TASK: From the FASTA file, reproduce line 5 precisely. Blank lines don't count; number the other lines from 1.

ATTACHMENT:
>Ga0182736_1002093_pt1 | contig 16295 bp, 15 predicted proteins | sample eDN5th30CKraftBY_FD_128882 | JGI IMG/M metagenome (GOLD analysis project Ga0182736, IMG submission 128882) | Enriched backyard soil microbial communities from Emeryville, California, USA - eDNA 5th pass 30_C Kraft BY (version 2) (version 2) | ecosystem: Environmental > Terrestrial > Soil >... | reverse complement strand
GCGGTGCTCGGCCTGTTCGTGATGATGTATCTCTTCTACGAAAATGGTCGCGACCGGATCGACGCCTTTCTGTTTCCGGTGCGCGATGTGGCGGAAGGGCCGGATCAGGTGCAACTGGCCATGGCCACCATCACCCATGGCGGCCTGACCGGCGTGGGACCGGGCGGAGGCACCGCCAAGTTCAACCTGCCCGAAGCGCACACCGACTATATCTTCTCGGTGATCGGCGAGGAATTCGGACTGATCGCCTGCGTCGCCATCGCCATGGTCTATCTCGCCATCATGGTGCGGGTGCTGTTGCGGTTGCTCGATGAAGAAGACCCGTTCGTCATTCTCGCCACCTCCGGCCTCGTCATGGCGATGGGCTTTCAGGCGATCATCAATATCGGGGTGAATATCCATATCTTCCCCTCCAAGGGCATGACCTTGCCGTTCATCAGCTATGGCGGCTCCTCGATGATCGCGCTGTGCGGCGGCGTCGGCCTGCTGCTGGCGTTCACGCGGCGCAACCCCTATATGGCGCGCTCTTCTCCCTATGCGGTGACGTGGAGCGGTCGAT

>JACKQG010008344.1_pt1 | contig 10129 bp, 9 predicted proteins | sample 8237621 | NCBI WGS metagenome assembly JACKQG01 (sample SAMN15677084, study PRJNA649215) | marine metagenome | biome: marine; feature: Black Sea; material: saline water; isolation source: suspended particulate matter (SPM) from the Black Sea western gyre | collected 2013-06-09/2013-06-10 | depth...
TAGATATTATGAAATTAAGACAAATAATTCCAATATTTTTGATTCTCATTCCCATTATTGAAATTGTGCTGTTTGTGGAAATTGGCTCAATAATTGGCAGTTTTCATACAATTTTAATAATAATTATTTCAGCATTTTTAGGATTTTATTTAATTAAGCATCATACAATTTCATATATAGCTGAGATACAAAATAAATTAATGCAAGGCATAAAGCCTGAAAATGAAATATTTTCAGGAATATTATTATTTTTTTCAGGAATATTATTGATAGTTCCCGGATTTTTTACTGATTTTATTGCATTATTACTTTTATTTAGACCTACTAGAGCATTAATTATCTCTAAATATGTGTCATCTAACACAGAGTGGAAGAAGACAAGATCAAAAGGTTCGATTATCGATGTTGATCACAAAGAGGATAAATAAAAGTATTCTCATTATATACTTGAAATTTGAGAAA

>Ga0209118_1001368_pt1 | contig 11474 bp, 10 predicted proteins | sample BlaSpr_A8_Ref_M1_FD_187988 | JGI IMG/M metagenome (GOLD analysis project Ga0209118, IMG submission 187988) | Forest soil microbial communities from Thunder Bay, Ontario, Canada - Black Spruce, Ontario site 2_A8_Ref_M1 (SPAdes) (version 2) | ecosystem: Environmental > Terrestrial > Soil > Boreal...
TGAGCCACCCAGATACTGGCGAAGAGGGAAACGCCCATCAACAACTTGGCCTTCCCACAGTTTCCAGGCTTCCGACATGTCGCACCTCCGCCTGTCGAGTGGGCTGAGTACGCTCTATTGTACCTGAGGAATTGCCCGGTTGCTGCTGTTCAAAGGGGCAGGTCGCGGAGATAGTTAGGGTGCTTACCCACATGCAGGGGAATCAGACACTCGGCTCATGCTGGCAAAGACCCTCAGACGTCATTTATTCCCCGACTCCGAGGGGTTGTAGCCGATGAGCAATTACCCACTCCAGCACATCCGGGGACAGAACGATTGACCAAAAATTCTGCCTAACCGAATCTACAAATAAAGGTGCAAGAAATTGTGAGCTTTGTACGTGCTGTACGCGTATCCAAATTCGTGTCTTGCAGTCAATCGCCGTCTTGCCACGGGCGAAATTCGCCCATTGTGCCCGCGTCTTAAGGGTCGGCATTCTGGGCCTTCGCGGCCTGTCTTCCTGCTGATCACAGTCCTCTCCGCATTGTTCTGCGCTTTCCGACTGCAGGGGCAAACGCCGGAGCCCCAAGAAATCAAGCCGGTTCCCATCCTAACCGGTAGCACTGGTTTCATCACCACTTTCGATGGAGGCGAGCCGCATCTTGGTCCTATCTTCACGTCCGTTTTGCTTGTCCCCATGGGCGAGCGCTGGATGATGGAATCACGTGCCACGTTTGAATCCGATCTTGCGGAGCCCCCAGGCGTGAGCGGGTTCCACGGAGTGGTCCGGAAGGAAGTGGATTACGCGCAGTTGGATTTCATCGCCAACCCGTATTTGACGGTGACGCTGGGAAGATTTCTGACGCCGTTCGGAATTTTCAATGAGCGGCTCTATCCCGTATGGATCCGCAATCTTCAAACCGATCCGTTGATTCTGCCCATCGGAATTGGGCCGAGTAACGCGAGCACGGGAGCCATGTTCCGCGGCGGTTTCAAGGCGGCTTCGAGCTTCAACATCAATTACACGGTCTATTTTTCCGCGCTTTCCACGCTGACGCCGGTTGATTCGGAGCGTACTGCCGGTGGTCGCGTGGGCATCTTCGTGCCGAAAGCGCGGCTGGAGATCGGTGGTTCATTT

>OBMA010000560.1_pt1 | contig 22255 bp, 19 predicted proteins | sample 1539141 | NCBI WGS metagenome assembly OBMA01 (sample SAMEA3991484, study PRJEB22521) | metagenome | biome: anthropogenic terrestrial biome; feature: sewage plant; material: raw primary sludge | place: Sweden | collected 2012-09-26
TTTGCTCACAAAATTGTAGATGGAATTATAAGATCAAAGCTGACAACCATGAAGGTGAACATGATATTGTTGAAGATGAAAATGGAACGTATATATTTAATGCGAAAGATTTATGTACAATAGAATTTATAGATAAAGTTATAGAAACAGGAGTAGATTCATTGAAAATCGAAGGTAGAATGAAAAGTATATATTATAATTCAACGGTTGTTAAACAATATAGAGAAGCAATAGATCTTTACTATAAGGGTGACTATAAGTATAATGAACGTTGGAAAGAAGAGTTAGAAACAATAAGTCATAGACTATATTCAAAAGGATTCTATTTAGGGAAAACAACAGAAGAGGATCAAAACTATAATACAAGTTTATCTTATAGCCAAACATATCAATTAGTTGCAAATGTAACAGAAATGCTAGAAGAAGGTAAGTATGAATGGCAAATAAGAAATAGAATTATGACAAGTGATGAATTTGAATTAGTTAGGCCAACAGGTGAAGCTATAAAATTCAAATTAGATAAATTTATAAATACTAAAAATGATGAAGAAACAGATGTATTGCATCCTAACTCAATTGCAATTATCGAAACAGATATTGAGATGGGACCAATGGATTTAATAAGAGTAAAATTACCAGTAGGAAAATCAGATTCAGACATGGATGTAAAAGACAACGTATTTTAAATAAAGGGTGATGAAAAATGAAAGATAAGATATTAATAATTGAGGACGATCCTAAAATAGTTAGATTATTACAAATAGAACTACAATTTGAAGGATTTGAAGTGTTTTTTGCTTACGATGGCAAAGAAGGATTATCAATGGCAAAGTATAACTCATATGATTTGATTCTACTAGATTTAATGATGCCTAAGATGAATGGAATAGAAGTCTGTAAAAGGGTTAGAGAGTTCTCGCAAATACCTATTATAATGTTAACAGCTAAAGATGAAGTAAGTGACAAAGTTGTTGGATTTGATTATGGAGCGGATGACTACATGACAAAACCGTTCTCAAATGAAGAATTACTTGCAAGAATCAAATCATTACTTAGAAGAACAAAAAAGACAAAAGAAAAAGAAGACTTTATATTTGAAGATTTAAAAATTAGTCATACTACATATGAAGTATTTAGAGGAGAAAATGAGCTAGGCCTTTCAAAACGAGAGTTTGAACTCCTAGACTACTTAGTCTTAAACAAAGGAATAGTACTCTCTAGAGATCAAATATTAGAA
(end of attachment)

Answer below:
>Ga0209118_1001368_pt1 | contig 11474 bp, 10 predicted proteins | sample BlaSpr_A8_Ref_M1_FD_187988 | JGI IMG/M metagenome (GOLD analysis project Ga0209118, IMG submission 187988) | Forest soil microbial communities from Thunder Bay, Ontario, Canada - Black Spruce, Ontario site 2_A8_Ref_M1 (SPAdes) (version 2) | ecosystem: Environmental > Terrestrial > Soil > Boreal...